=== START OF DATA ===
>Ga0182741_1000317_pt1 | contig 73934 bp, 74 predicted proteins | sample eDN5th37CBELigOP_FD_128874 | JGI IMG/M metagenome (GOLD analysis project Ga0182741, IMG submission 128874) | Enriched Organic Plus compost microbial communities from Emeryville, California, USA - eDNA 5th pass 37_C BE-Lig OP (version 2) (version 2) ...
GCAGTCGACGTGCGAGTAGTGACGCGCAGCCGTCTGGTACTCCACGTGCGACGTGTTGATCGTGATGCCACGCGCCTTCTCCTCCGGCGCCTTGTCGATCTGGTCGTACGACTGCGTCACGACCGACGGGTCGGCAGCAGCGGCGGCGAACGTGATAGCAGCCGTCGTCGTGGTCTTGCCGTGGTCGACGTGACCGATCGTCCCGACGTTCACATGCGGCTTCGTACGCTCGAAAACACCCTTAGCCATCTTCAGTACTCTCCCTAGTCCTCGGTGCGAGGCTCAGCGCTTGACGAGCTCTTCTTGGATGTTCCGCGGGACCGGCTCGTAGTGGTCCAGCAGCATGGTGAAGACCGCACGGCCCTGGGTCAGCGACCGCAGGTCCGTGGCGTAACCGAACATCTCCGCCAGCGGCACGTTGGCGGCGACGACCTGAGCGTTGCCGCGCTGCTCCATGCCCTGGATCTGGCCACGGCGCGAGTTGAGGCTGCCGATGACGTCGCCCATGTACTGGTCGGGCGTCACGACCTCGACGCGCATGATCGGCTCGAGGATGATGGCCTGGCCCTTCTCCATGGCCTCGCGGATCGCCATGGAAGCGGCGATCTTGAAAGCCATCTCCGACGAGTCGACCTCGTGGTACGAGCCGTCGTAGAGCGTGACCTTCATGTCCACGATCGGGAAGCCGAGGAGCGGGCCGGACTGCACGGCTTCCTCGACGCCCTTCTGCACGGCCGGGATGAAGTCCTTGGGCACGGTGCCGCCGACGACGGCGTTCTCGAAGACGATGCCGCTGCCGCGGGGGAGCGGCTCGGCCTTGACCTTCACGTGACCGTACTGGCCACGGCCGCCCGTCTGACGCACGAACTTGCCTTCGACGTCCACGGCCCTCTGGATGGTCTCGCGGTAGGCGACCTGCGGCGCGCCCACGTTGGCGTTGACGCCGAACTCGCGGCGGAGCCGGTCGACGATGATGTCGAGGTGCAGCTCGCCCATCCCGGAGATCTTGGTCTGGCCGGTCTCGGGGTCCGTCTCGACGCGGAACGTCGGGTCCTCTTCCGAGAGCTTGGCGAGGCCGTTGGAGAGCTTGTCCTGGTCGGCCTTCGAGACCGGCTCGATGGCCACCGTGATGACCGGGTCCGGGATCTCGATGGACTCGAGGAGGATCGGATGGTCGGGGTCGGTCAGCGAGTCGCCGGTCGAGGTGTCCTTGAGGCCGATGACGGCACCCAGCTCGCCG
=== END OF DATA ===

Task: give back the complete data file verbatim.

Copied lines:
>Ga0182741_1000317_pt1 | contig 73934 bp, 74 predicted proteins | sample eDN5th37CBELigOP_FD_128874 | JGI IMG/M metagenome (GOLD analysis project Ga0182741, IMG submission 128874) | Enriched Organic Plus compost microbial communities from Emeryville, California, USA - eDNA 5th pass 37_C BE-Lig OP (version 2) (version 2) ...
GCAGTCGACGTGCGAGTAGTGACGCGCAGCCGTCTGGTACTCCACGTGCGACGTGTTGATCGTGATGCCACGCGCCTTCTCCTCCGGCGCCTTGTCGATCTGGTCGTACGACTGCGTCACGACCGACGGGTCGGCAGCAGCGGCGGCGAACGTGATAGCAGCCGTCGTCGTGGTCTTGCCGTGGTCGACGTGACCGATCGTCCCGACGTTCACATGCGGCTTCGTACGCTCGAAAACACCCTTAGCCATCTTCAGTACTCTCCCTAGTCCTCGGTGCGAGGCTCAGCGCTTGACGAGCTCTTCTTGGATGTTCCGCGGGACCGGCTCGTAGTGGTCCAGCAGCATGGTGAAGACCGCACGGCCCTGGGTCAGCGACCGCAGGTCCGTGGCGTAACCGAACATCTCCGCCAGCGGCACGTTGGCGGCGACGACCTGAGCGTTGCCGCGCTGCTCCATGCCCTGGATCTGGCCACGGCGCGAGTTGAGGCTGCCGATGACGTCGCCCATGTACTGGTCGGGCGTCACGACCTCGACGCGCATGATCGGCTCGAGGATGATGGCCTGGCCCTTCTCCATGGCCTCGCGGATCGCCATGGAAGCGGCGATCTTGAAAGCCATCTCCGACGAGTCGACCTCGTGGTACGAGCCGTCGTAGAGCGTGACCTTCATGTCCACGATCGGGAAGCCGAGGAGCGGGCCGGACTGCACGGCTTCCTCGACGCCCTTCTGCACGGCCGGGATGAAGTCCTTGGGCACGGTGCCGCCGACGACGGCGTTCTCGAAGACGATGCCGCTGCCGCGGGGGAGCGGCTCGGCCTTGACCTTCACGTGACCGTACTGGCCACGGCCGCCCGTCTGACGCACGAACTTGCCTTCGACGTCCACGGCCCTCTGGATGGTCTCGCGGTAGGCGACCTGCGGCGCGCCCACGTTGGCGTTGACGCCGAACTCGCGGCGGAGCCGGTCGACGATGATGTCGAGGTGCAGCTCGCCCATCCCGGAGATCTTGGTCTGGCCGGTCTCGGGGTCCGTCTCGACGCGGAACGTCGGGTCCTCTTCCGAGAGCTTGGCGAGGCCGTTGGAGAGCTTGTCCTGGTCGGCCTTCGAGACCGGCTCGATGGCCACCGTGATGACCGGGTCCGGGATCTCGATGGACTCGAGGAGGATCGGATGGTCGGGGTCGGTCAGCGAGTCGCCGGTCGAGGTGTCCTTGAGGCCGATGACGGCACCCAGCTCGCCG